Now this may be all that the President and his party ever meant by that phrase, but it is not all that their words expressed or the country expected. In the course of the last three or four years, and by a series of high-handed measures, the established principles of the Federal Government, in regard to its management of the Territories, — principles sanctioned by every administration from Washington’s down to Fillmore’s, — have been overruled for the sake of a new doctrine, which goes by the name of Popular Sovereignty. The most sacred and binding compacts of former years were annulled to make way for it; and the judicial department of the government was violently hauled from its sacred retreat, into the political, into the political arena, to give a gratuitous coup-de-grace to the old opinions and the apparent sanction of law to the new dogma, so that Popular Sovereignty might reign triumphant in the Territories. At the convention of the party which nominated Mr. Buchanan as a candidate for his present office, — “a celebrated occasion,” as he calls it, — the members affirmed in the most emphatic manner the right of the people of all the Territories, including Kansas, to form their own Constitutions as they pleased, under the single condition that it should be republican. Mr. Buchanan reiterated that assertion in his inaugural address, and in subsequent communications. When he appointed Mr. Robert J. Walker Governor of the Territory, he instructed him to assure the people that they should be guarantied against all “fraud or violence” when they should be called upon “to vote for or against the Constitution which would be submitted to them,” so that there might be “a fair expression of the popular will.” Nothing, in short, could have been clearer, more direct, more frequently repeated, than the asseverations of the “Democratic Party,” made through its official representatives, its newspapers, and its orators, — to the effect, that its only object, in its Kansas policy, was to secure “the great principle of Popular Sovereignty.” On the strength of these assurances alone, it was enabled to achieve its hard-won victory in the last Presidential campaign. Mr. Buchanan owes his position to them, as is repeatedly admitted by Mr. Douglas in his speech of December 9th last, — and the whole nation, having discussed and battled and voted on the principle, acquiesced, as it accustomed to do after an election, in the ascendency of the victors. It prepared itself to see the application of the principle which had been announced and defended as so important and wise.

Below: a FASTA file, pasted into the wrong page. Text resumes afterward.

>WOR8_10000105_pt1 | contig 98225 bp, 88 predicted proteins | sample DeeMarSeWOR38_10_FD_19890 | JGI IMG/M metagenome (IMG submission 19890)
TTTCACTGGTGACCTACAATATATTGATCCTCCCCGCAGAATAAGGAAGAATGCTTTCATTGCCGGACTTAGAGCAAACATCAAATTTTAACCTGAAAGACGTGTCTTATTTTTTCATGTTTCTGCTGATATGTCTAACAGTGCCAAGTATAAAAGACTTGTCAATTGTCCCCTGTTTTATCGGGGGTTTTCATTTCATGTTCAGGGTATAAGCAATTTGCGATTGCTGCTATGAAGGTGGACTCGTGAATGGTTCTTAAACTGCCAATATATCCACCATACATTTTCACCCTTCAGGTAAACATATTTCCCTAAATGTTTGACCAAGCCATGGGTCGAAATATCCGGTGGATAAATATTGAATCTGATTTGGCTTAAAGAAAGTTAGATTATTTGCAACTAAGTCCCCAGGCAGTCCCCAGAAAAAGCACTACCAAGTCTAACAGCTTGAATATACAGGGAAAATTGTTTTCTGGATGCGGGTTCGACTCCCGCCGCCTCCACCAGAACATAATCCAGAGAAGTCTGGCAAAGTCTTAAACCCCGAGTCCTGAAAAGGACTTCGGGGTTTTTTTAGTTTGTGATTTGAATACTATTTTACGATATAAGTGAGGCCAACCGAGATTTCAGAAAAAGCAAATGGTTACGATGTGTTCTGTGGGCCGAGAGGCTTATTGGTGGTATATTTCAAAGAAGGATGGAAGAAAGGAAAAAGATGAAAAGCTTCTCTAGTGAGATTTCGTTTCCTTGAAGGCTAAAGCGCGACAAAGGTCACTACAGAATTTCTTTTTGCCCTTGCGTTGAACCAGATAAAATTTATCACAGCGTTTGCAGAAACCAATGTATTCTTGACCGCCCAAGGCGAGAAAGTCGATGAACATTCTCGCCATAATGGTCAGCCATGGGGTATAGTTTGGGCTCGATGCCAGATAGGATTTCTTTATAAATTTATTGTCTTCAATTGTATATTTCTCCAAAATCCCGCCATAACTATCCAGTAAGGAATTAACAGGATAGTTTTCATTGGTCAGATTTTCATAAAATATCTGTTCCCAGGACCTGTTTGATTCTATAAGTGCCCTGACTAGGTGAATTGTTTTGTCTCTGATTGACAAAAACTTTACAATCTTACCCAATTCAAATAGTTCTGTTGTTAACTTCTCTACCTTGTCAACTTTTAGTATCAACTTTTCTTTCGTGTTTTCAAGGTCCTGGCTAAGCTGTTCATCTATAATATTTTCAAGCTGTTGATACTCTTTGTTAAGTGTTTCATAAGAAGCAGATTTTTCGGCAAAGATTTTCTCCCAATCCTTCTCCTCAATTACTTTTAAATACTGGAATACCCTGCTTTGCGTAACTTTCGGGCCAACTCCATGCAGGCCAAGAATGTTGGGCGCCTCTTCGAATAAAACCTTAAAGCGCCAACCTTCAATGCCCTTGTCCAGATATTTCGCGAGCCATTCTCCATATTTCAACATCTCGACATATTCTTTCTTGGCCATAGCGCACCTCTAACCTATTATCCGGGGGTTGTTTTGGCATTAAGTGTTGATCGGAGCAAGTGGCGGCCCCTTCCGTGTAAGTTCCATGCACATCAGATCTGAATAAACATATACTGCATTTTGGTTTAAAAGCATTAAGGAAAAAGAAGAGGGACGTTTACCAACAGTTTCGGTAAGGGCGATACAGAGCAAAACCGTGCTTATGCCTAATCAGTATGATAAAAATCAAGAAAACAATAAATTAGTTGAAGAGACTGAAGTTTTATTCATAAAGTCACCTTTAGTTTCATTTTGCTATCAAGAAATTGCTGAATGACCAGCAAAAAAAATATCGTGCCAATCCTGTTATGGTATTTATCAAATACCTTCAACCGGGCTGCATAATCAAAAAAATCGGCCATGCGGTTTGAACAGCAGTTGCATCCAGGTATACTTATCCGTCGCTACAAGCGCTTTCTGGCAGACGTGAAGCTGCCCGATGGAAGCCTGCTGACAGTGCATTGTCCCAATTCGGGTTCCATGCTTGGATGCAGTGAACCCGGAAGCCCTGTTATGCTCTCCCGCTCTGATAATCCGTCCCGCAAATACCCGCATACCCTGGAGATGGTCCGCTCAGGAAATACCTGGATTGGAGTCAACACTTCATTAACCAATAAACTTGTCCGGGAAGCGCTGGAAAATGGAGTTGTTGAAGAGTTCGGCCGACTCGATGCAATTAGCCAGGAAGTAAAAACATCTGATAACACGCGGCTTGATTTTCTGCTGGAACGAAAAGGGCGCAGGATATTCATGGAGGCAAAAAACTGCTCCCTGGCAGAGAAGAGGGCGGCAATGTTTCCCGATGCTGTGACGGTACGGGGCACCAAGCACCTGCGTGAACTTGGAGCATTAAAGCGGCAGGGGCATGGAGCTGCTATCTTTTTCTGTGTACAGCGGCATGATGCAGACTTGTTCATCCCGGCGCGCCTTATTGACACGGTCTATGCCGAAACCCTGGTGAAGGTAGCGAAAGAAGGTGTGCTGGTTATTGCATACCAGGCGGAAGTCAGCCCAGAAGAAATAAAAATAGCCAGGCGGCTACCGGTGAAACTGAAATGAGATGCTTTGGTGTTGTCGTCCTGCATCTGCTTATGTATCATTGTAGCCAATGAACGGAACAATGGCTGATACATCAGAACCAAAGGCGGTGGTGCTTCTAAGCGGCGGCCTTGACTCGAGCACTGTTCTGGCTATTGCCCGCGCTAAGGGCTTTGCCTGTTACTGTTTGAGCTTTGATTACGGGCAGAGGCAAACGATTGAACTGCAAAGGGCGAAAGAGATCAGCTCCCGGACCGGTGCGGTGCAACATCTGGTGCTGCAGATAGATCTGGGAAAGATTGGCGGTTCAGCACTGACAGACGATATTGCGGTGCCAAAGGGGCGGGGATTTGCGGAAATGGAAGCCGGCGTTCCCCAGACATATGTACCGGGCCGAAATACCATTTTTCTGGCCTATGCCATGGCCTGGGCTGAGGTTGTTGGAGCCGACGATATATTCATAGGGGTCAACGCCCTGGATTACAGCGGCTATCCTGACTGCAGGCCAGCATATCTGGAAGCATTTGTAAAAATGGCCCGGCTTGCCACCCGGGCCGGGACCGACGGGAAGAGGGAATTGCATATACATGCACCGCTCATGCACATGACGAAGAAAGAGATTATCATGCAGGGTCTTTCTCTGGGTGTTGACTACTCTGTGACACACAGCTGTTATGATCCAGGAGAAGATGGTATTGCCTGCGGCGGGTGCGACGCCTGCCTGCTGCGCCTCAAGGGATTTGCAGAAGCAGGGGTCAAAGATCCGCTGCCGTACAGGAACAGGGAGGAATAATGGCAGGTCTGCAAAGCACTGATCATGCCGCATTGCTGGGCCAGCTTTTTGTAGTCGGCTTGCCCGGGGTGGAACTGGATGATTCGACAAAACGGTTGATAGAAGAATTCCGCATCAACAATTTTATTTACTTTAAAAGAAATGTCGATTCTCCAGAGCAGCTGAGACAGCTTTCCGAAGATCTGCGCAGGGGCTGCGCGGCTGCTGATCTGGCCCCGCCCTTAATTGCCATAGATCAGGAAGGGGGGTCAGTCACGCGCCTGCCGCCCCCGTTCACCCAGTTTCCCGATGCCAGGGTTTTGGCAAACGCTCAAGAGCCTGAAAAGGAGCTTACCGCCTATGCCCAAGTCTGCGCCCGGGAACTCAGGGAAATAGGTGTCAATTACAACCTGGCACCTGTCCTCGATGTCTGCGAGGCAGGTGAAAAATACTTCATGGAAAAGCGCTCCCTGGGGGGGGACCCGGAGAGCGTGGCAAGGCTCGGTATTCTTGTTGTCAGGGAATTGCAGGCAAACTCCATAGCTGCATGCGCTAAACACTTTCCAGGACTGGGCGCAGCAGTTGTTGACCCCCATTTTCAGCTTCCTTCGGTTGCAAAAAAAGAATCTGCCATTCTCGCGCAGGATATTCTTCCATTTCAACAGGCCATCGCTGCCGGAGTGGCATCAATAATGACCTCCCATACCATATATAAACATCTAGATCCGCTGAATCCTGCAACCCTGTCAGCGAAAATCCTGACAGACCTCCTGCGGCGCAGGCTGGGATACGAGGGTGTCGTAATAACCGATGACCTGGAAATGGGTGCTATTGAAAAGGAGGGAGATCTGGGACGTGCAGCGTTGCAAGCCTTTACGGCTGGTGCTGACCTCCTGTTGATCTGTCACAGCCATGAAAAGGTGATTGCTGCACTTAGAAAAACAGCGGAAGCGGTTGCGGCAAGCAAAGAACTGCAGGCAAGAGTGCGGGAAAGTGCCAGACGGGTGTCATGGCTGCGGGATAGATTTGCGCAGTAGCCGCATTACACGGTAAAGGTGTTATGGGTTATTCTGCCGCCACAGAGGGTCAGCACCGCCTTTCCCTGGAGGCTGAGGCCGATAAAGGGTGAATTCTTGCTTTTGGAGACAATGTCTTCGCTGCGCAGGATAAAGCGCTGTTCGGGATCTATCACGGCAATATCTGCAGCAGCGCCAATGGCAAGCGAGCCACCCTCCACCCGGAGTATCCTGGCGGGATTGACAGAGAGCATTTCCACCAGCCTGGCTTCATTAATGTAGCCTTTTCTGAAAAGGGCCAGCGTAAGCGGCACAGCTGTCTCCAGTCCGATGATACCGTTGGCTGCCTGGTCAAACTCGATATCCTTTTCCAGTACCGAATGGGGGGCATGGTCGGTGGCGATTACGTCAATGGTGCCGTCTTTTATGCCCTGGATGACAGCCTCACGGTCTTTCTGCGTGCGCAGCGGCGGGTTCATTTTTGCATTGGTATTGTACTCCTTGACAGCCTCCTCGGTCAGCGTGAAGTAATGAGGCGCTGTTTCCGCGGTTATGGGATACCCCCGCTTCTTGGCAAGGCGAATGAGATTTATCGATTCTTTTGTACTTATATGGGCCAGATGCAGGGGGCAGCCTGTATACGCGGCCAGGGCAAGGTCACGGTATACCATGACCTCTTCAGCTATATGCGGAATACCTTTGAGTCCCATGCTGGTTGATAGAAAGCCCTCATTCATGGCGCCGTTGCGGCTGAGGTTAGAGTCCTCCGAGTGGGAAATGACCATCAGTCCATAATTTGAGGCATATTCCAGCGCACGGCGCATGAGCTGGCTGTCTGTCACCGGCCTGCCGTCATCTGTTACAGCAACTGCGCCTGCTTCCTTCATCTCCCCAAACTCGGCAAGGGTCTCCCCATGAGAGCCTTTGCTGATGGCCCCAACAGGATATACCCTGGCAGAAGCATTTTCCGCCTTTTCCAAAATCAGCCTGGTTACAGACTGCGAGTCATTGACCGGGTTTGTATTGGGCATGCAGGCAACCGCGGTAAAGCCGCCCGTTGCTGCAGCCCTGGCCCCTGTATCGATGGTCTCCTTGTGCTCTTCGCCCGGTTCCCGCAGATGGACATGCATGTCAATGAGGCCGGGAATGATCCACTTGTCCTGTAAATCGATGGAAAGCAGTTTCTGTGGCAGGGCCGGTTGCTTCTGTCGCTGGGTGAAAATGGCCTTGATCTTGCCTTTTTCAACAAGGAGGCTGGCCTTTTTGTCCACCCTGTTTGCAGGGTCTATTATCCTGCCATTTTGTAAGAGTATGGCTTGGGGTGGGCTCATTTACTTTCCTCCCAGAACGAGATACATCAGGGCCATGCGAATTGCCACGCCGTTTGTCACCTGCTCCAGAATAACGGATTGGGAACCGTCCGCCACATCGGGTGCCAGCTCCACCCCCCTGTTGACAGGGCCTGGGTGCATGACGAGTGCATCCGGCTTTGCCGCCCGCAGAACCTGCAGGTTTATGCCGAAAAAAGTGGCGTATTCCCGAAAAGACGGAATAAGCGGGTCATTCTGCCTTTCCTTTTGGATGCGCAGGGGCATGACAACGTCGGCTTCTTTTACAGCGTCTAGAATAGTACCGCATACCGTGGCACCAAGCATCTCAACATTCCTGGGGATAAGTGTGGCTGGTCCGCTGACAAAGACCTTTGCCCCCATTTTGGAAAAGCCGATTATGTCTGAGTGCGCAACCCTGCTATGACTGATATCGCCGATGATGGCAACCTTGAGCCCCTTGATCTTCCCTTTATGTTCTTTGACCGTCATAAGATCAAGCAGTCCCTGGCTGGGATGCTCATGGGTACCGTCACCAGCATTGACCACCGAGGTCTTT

Under these pledges and promises, what has been the performance? A Convention, for which, inasmuch as it was illegally called by an illegal body, a large proportion of the citizens of Kansas refused to vote, frames a Constitution, in the interest and according to the convictions of the slenderest minority of the people; it incorporates in that Constitution a recognition of old Territorial laws to the last degree offensive to the majority of the people; it incorporates in it a clause establishing slavery in perpetuity; it connects with it a Schedule perpetuating the existing slavery, whatever it may be, against all future remedy which has not the sanction of the slave-master; and then, by a miserable chicane, it submits the Constitution to a vote of the people, but it submits it under such terms, that the people, if they vote at all, must vote for it, whether they like it or not, while the only part in which they can exercise any choice is the clause which relates to future slavery. The other parts, especially the Schedule, which recognizes the existing slavery, and that almost irremediably, the people are not allowed to pronounce upon. They are not allowed to pronounce upon the thousand-and-one details of the State organization; they are fobbed off with a transparent cheat of “heads I win, — tails you lose”; — and the whole game is denominated, Popular Sovereignty.